There are five primary limitations of this study. First, this study could not address any of the access, quality, cultural, and genetic factors that may have affected treatments offered to children/families. Second, although involvement in the public mental health sector was an attempt to control for access to services, it is difficult to gauge the degree to which accessibility and appropriateness of services may have played a role in lower rates of medication use. Families may have had access to services through other sources (Burns et al., 1992
), such as primary care, private behavioral health plans, community groups, and/or schools, and there is no information regarding the nature of mental health services received. Third, the racial/ethnic categories in this study did not allow for examination of the heterogeneity within each group. Fourth, due to a number of different factors, such as frequently outdated address information and the difficulty of locating potential participants, recruitment of children receiving services and their families was more challenging than anticipated. However, a number of follow-up analyses using administrative data that were available for all children in the sampling frame, suggest that families participating in the study did not differ from those that were not located or those who refuse to participate. Lastly, this sample represents high-risk children in a single service system area, which may reduce the generalizability of the findings; therefore, estimates of unmet need as a function of race/ethnicity need to be interpreted with caution. However, this study has an important role in documenting disparities among racial/ethnic groups among youths served in public service sector systems.
This study examined psychotropic medication use among children served in public sector service systems. The findings indicate that psychotropic medication use is associated with multiple factors, specifically younger age, male gender, private insurance type, elevated household income, and white race/ethnicity. We were not able to separate out the unique aspects of clinician, child, and family factors that might result in these discrepancies. Clinicians who interact on a daily basis with children and families have a unique role to play in disentangling these factors. As clinicians, it behooves us to understand any biases we may bring into the clinician–patient encounter that may lead to selective decision-making regarding medication use and/or referrals to physicians prior to any discussions with a child and/or family member. We also need to initiate discussions with children and families regarding factors that may result in lack of interest in medication use or nonadherence to medication treatment regimens proposed. Findings gleaned from self-reflection and clinician–patient encounters need to be shared with policy makers, administrators, and researchers to identify mechanisms for addressing these differences in medication use.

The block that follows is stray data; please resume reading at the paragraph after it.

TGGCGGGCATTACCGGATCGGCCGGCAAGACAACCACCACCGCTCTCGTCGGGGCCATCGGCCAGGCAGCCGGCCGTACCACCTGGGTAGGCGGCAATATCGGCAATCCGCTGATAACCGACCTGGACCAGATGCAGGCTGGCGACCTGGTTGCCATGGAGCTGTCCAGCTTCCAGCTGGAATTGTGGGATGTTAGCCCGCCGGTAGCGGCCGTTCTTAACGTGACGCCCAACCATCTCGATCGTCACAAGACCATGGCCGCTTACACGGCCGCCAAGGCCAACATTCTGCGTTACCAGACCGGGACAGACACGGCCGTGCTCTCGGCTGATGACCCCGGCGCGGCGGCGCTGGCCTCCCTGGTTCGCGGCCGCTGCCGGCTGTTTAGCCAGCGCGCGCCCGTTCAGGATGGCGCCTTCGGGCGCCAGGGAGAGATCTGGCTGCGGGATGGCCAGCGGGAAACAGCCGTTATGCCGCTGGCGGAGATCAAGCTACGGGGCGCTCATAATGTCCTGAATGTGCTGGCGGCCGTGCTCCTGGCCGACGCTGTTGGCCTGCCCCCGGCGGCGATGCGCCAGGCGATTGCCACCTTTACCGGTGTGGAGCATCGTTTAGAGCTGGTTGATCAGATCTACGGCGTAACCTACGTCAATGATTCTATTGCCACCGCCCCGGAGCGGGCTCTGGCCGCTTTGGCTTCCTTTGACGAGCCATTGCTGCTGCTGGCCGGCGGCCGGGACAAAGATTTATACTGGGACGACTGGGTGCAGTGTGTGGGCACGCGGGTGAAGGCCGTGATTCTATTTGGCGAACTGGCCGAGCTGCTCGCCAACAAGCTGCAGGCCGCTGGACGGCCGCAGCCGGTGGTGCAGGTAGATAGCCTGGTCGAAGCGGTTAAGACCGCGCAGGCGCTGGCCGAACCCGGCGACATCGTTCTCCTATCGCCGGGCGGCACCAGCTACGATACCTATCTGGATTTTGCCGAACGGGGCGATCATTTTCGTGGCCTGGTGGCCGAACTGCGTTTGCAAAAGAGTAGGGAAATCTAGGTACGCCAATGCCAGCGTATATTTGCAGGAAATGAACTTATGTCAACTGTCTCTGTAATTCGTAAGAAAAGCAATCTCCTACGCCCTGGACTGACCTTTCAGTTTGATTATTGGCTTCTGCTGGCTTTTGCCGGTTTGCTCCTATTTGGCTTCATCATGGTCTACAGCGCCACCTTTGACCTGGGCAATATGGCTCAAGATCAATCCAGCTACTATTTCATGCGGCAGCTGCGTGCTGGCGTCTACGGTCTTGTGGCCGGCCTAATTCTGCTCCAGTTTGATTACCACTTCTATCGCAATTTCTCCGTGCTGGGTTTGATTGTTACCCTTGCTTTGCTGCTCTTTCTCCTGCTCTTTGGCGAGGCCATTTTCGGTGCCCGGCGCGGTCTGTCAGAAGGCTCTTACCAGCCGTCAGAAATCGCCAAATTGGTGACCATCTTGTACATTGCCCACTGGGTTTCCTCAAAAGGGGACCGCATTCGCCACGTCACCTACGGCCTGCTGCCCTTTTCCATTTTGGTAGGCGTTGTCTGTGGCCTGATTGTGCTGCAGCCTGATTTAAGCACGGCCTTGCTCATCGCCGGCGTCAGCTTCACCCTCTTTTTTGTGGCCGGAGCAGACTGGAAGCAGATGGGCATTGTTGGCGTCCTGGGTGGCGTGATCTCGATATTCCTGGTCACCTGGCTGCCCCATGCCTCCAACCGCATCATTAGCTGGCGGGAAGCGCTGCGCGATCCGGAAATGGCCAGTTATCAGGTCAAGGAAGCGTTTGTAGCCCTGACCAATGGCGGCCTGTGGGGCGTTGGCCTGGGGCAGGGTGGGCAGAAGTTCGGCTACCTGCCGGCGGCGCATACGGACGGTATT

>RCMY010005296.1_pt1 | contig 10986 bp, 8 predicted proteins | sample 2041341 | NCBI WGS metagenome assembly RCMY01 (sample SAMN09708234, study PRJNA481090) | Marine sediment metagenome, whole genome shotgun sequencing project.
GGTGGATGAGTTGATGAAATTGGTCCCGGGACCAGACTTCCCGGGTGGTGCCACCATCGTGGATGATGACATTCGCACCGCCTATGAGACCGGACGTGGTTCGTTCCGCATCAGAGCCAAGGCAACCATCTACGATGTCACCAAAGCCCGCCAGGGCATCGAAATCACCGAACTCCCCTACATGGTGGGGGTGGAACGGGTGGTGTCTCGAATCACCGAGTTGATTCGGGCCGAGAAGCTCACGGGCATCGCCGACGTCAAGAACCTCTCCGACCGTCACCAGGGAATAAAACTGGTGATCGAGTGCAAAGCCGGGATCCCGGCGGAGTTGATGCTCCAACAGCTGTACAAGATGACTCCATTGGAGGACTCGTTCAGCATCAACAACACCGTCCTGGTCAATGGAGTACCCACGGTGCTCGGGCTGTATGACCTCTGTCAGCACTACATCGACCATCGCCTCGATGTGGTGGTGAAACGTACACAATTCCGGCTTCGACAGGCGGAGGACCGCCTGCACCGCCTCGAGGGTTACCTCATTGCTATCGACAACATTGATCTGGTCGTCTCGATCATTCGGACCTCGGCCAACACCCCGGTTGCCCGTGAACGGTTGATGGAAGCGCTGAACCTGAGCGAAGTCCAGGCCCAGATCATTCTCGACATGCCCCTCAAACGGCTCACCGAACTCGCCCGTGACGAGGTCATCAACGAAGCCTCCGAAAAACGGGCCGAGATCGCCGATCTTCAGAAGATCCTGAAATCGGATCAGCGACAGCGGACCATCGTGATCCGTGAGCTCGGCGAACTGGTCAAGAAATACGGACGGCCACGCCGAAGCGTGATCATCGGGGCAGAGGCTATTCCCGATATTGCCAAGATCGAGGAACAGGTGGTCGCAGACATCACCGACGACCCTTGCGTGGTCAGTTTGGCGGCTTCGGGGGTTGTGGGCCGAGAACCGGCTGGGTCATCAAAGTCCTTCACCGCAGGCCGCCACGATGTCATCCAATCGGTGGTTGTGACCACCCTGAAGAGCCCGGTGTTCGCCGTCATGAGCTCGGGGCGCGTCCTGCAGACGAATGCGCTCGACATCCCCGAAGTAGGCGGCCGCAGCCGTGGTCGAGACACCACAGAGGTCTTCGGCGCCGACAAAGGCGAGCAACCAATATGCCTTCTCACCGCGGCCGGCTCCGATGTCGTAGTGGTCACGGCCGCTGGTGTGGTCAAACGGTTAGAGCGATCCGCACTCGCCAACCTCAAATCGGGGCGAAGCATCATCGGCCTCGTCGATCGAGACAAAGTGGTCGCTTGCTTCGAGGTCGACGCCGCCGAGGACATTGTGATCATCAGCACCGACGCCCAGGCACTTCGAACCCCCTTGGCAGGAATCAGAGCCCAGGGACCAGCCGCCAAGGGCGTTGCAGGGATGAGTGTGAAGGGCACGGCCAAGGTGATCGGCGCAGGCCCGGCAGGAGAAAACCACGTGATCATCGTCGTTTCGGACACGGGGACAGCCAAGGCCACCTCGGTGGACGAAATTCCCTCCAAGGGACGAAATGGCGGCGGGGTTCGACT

This study examined psychotropic medication use among children with high rates of demonstrated need. The current findings complement those from community epidemiological studies, documenting a racial/ethnic disparity for the reported past-year and lifetime psychotropic medication use between white and minority children, even when the effects of potential confounds were taken into account. This study was not able to disentangle the potential contributors of the observed disparity. It is likely that the cumulative weight and interplay of a variety of barriers to care, and not any single factor, is responsible for mental health disparities. Further, barriers to care may differ among groups. Characteristics that may mediate the relationship between race/ethnicity and service use, such as access and quality of care issues, cultural factors, and genetics, need to be addressed in future studies to allow for the delivery of services most responsive to the needs of racial and ethnic minorities.